OUTSIDE the Blue Lagoon restaurant within the historic Renkini Bus Terminus outside Bulawayo’s Central Business District life is different.
Loud and alive with a motley of voices; hungry patrons coming and leaving the food court. Bored and likely unemployed young men showing prowess at a game of snooker under a see-through tent as one enters the restaurant.
Ramshackle, heavily-loaded buses zoom past spewing fumes of smoke and raising dust into the building.
A few people cough, choking. Inhalation of smoke can reduce the amount of oxygen getting to the lungs, causing swelling and burning of the airway.
It is part of the environs when you are seated in the Blue Lagoon, a political, if not cultural, address in Bulawayo. Sibangilizwe Michael Nkomo stands up from a well-worn black leather chair to usher me into his office tucked at a quiet corner of the Blue Lagoon restaurant, so named after a rendezvous, Joshua Mqabuko Nkomo – Sibangilizwe’s iconic father – patronised in South Africa in the 1945. Affable.
Sibangilizwe exudes a grandfatherly warmth, a wide smile and assuring handshake. He dominates the tiny white-walled office at the back of the famed maritime-theme restaurant like a colossus. Sibangilizwe is resplendent in a bright yellow shirt – the regalia of the Zimbabwe African People’s Union (PF-Zapu), the political party his father founded in December 1961.
Sibangilizwe was just three when Nkomo senior – revered political founding father of Zimbabwe – midwifed Zapu from the ashes of the banned National Democratic Party.
It was to be a formidable political player in Zimbabwe’s liberation struggle, along with Zanu whose members left Zapu when Enos Nkala led the formation of Zanu at his house in 1963 in Harare. Zapu and Zanu constituted the liberation struggle movement, but parties fell out after independence in 1980s, leading to Gukurahundi and the Unity Accord after the massacres.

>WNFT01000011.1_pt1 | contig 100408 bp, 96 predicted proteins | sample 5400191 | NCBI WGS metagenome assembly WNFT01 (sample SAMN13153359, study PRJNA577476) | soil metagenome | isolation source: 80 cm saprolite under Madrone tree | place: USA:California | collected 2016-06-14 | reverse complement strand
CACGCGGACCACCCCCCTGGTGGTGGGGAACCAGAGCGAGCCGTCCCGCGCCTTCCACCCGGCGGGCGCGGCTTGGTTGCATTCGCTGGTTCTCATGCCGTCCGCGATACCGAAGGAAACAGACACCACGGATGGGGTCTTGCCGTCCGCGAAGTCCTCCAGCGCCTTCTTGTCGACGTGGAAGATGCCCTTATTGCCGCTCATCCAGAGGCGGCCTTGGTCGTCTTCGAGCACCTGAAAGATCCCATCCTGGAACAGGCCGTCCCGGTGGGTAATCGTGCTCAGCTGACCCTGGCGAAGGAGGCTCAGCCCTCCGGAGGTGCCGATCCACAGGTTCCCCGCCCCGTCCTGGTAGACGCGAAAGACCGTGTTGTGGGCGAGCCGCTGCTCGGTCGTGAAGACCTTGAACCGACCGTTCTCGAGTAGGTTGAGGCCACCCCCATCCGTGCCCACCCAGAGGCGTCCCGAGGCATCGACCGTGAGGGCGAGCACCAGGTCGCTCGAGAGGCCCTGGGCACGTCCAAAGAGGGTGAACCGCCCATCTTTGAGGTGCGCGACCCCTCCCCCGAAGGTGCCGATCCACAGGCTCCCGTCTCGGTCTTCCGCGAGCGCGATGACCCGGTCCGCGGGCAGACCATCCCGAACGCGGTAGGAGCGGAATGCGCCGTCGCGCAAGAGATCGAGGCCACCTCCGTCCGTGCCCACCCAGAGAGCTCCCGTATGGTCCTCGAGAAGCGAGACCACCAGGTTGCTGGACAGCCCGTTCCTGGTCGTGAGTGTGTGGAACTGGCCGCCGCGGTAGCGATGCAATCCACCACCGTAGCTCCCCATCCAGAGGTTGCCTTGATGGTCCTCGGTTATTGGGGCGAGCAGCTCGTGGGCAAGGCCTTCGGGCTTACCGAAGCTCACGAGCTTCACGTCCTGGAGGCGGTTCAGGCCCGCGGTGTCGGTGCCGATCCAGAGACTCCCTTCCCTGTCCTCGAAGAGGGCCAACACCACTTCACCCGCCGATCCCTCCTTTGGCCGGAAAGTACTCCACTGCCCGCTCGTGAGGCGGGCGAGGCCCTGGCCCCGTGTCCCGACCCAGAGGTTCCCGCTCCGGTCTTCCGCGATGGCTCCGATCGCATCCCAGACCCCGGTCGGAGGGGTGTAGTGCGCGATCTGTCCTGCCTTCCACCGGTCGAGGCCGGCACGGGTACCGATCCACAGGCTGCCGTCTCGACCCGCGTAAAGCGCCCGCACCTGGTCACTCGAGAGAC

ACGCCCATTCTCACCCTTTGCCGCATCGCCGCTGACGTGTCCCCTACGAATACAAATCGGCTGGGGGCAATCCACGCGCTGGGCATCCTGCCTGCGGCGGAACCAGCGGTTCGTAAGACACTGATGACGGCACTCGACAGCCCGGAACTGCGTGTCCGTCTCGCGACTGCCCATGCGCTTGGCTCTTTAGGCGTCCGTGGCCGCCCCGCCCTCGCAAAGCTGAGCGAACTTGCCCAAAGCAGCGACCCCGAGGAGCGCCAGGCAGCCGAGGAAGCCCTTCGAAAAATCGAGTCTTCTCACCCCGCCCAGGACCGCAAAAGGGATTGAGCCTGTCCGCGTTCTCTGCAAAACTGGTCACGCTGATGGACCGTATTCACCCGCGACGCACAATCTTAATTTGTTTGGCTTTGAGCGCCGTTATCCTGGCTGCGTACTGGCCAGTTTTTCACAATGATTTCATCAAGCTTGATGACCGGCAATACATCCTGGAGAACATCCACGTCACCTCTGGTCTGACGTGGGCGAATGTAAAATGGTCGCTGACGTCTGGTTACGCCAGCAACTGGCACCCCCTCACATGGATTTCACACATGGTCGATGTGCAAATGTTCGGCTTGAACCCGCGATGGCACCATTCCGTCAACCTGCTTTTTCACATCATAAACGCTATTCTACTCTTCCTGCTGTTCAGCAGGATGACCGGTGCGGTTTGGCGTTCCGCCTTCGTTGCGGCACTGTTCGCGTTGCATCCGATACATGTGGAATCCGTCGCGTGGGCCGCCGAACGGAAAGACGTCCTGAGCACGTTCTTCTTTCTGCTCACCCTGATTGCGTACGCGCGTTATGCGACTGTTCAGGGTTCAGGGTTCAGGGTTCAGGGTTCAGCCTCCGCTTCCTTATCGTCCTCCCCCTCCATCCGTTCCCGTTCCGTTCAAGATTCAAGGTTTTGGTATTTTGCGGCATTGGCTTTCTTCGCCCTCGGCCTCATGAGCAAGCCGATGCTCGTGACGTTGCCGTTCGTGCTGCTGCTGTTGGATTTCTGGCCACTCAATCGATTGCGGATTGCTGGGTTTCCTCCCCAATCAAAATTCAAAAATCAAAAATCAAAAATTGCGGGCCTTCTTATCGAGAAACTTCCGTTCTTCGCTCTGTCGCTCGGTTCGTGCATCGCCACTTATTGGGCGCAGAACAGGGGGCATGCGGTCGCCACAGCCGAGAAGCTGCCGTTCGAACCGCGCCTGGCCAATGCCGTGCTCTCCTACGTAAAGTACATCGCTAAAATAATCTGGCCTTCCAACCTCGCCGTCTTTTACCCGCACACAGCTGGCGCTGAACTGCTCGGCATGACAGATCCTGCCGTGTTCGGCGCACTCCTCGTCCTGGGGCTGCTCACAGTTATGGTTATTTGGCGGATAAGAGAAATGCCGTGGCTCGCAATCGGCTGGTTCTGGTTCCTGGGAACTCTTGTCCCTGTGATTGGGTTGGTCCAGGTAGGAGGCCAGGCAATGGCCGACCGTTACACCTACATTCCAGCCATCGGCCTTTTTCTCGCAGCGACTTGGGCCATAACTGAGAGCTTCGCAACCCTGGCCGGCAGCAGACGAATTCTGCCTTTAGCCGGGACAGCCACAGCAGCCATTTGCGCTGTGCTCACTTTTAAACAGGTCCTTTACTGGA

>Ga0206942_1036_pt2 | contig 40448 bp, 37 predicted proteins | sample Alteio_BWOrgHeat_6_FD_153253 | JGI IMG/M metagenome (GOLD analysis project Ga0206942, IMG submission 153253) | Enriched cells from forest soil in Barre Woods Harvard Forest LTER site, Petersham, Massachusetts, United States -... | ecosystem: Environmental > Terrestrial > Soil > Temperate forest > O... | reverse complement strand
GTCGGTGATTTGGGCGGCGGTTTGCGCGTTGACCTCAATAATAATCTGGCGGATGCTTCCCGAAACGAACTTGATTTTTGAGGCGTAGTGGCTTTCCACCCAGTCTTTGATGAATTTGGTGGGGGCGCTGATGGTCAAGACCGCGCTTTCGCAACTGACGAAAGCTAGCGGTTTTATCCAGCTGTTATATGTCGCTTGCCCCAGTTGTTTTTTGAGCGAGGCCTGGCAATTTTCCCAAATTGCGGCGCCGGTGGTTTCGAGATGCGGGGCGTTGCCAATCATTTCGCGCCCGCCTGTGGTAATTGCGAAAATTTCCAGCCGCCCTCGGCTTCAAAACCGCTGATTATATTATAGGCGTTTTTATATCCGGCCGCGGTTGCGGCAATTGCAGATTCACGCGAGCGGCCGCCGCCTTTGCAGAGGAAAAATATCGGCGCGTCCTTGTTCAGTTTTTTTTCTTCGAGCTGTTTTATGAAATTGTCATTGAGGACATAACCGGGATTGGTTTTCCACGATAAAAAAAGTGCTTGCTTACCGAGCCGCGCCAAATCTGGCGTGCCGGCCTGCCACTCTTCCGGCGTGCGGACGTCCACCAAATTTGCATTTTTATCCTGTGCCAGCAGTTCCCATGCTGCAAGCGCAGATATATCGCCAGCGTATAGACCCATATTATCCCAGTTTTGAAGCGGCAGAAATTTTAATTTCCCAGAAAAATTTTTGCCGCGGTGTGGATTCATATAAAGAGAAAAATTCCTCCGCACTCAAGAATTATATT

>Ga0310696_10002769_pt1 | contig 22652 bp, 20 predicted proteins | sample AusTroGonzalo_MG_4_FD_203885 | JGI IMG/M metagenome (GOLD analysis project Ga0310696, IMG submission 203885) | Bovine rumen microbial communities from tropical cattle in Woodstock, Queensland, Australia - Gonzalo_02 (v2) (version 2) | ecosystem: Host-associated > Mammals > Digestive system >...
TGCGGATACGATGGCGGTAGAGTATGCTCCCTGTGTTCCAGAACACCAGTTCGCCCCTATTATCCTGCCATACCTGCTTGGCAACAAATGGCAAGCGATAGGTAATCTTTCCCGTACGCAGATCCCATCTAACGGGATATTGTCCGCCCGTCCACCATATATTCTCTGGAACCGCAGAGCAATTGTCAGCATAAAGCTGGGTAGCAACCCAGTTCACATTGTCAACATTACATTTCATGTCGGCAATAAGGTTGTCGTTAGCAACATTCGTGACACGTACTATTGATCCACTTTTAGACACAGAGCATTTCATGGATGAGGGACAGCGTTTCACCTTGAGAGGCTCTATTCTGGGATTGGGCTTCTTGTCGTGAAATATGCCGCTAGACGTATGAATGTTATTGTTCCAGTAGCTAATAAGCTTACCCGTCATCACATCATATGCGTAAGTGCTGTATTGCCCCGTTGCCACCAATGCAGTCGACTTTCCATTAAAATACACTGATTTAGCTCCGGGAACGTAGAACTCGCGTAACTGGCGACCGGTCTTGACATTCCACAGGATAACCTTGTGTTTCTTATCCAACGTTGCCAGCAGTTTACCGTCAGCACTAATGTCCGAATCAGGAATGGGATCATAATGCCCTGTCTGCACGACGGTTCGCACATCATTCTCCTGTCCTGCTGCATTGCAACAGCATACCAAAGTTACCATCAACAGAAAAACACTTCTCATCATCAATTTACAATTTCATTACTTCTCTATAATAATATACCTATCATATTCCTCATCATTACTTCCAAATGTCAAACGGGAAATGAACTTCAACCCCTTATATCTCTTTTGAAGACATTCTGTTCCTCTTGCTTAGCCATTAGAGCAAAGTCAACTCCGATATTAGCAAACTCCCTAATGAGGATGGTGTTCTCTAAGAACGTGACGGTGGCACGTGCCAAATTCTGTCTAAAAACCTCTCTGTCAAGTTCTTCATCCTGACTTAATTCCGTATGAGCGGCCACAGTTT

More than two decades since the death of Nkomo, his third born son is at the helm of Zapu’s remnant.
The party is seeking a seat at Zimbabwe’s political table steeled by disillusionment over the country’s current political and economic failure.
Elected Zapu President at a congress in October 2021, Sibangilizwe is donning his father’s leadership mantle, but does he have the political mettle that he seeks to be “Son Zimbabwe”? Nkomo was affectionately known as “Father Zimbabwe”? “My father’s shoes are too big to fill,” he chuckles, brandishing a shiny stick of office (sceptre) well-worn by constant clutching.
“I have to wear my own political shoes because I cannot be my father or emulate him”.
Born in St. Joseph Mission in Kezi in 1958 at the height of the liberation struggle when Nkomo had pronounced that they were “fighting for the country”, hence his name “Sibangilizwe”.